Facts on Germany

Located in the heart of Europe, Germany - in German: Deutschland (Bundesrepublik Deutschland / Federal Republic of Germany) - is made up of the North German Plain (Nordseeküste and Ostseeküste), the Central German Uplands (Mittelgebirge), and the Southern German Highlands.

The Bavarian plateau in the southwest averages 1,600 ft (488 m) above sea level, but it reaches 9,721 ft (2,962 m) in the highest point in the country (the Zugspitze Mountain). Germany's major rivers are the Danube, the Elbe, the Oder, the Weser, and the Rhine. Germany is about the size of Montana (e.g. 356,733 sq km). Germany borders the Netherlands, Belgium, Luxembourg, and France on the west, Switzerland and Austria on the south, the Czech Republic and Poland on the east, Denmark on the north, and the Baltic Sea on the northeast.

Life expectancy at birth m/f (years, 2003):76.0/82.0
Healthy life expectancy at birth m/f (years, 2002):69.6/74.0
Child mortality m/f (per 1000, 2003):5/4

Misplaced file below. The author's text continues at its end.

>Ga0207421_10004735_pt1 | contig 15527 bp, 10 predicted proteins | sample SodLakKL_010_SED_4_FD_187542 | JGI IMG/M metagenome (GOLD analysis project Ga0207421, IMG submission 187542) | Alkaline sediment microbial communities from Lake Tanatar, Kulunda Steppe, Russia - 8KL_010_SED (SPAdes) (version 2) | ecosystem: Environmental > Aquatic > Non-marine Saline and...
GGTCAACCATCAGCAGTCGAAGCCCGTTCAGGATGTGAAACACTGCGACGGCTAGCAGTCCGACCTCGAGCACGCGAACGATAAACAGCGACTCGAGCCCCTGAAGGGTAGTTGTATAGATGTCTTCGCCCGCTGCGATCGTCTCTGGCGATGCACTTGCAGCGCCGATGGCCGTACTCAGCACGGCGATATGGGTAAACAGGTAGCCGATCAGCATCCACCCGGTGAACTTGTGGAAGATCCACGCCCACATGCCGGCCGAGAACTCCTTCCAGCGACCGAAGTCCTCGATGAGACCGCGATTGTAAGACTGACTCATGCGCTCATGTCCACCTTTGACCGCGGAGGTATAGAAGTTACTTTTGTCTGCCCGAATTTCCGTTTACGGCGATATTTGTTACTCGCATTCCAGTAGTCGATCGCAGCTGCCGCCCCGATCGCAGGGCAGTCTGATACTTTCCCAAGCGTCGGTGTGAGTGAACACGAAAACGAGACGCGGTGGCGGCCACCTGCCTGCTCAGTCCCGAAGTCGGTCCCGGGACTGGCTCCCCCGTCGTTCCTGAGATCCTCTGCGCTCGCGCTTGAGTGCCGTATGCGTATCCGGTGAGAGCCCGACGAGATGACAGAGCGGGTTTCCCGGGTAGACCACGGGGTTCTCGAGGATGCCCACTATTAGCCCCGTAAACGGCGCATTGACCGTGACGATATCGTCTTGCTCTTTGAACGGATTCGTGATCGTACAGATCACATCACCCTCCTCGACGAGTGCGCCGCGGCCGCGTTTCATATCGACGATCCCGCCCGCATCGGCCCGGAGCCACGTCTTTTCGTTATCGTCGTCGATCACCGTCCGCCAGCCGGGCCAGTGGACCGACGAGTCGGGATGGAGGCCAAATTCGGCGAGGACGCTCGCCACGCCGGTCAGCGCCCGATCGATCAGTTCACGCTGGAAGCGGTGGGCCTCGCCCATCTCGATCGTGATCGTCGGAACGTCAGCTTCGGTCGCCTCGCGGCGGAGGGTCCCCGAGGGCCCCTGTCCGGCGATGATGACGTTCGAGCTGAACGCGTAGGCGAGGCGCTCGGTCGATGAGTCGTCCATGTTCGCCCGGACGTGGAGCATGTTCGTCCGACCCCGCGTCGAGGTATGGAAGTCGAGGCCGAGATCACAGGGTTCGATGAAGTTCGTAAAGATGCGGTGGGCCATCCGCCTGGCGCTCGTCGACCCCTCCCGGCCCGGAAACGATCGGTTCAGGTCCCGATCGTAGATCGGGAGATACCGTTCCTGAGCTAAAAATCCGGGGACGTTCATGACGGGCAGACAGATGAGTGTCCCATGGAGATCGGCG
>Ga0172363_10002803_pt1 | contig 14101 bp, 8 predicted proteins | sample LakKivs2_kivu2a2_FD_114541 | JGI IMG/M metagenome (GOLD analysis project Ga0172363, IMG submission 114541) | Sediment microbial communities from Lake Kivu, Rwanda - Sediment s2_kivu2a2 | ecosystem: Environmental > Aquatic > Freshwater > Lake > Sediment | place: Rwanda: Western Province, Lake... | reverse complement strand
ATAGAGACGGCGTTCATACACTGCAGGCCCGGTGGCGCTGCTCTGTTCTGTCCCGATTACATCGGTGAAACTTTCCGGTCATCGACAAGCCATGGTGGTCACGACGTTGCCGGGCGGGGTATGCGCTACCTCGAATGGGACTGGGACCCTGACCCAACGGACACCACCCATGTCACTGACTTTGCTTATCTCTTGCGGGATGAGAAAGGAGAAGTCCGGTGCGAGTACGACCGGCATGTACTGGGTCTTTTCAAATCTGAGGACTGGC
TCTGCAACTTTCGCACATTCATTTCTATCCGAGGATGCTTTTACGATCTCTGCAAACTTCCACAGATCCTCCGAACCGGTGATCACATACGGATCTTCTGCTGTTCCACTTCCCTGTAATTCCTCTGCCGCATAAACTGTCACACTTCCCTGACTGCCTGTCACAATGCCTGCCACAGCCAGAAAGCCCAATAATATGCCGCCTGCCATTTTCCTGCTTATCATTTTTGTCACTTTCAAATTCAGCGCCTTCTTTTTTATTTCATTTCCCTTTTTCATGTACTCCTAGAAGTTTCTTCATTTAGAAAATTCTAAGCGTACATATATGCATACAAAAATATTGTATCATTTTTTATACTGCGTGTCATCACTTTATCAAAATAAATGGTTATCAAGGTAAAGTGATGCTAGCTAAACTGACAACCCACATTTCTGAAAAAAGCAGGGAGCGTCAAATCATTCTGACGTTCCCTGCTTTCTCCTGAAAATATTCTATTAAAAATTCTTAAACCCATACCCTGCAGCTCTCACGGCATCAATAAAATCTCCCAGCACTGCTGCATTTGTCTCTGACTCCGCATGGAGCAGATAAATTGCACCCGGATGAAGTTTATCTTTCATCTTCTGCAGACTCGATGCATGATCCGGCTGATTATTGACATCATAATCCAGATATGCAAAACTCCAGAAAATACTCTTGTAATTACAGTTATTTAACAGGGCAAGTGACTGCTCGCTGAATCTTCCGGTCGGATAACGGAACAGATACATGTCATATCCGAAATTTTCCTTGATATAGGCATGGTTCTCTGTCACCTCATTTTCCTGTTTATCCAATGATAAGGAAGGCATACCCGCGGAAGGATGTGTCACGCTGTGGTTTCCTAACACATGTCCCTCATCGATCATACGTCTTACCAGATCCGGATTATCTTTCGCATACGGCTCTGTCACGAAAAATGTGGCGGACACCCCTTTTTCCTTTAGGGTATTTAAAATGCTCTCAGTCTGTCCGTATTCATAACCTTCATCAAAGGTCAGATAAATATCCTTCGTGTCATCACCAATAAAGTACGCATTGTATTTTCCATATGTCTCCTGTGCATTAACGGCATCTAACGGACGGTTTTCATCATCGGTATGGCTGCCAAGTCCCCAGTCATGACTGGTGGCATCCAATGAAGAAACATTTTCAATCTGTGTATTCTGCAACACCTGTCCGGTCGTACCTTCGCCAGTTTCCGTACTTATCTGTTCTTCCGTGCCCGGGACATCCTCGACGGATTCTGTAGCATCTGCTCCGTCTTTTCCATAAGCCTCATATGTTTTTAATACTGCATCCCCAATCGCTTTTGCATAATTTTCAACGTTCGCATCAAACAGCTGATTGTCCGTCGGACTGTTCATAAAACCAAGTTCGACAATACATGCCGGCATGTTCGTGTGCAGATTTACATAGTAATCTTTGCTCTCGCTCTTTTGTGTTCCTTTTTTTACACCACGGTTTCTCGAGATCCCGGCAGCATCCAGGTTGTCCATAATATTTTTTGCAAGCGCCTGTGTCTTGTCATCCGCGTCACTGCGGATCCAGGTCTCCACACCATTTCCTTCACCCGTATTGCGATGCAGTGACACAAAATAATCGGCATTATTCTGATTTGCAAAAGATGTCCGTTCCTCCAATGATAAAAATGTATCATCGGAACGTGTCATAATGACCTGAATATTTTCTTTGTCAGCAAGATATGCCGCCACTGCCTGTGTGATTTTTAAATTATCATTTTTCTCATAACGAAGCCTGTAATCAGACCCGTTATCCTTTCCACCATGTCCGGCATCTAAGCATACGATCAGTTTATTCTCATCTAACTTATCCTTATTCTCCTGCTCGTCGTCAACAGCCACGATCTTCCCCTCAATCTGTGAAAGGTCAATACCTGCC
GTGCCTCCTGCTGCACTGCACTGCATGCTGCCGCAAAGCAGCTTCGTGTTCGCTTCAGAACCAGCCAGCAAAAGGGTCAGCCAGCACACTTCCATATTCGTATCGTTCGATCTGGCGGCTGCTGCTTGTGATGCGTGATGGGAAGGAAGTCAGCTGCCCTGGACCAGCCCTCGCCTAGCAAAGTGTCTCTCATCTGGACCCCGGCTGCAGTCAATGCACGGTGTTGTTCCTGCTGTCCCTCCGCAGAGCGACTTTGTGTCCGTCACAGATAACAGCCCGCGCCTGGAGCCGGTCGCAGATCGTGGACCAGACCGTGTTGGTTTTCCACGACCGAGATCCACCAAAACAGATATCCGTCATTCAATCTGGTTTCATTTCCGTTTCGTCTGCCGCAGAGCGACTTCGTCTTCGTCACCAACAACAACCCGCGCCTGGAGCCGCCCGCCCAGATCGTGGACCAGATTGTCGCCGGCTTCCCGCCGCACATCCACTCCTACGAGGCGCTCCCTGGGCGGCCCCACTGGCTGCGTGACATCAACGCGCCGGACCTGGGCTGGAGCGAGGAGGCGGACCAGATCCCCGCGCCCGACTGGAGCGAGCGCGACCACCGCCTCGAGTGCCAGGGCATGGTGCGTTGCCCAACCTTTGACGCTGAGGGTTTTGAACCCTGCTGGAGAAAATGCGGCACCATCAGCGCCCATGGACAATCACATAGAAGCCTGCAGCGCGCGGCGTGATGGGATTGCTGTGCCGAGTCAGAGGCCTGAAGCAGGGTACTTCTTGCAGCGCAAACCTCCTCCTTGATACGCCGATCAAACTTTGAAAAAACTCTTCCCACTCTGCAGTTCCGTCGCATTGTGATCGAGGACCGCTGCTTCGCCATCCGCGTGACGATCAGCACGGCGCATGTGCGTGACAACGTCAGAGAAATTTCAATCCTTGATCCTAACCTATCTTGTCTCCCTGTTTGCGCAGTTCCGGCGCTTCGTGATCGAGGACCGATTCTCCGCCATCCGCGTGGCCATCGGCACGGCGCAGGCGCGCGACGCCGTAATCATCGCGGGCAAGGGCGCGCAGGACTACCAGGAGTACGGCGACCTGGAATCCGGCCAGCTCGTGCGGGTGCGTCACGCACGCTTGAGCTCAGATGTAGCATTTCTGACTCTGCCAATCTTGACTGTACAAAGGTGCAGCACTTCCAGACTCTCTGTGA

Adult mortality m/f (per 1000, 2003):115/59
Total health expenditure per capita (Intl $, 2002):2,817
Total health expenditure as % of GDP (2002):10.9
Population growth rate (2003):0.04 %
Birth rate (2003):8.6 births / 1,000 population
Death rate (2003):10.34 deaths / 1,000 population
Total fertility rate (2003):1.37 children born/woman

The total population is 82,476,000, GDP per capita (Intl $, 2002): 25,842 The official capital and largest city is Berlin, but many administrative functions are still carried on in Bonn, the former capital of West Germany.

The German health care system has the reputation of being one of the best in the world. Medical facilities are equipped with the latest technology, an extensive network of hospitals and doctors covers even the remotest areas of Germany. But Germany's health system is a troubled soul. Latest reforms reduced some of the benefits of Germany's generous social welfare system, including national health insurance and unemployment compensation.

FR, 2005/11/04

WHO Rescources on Germany:
Home-based long-term care / Numbers of people requiring daily care
Disease outbreaks
Life tables

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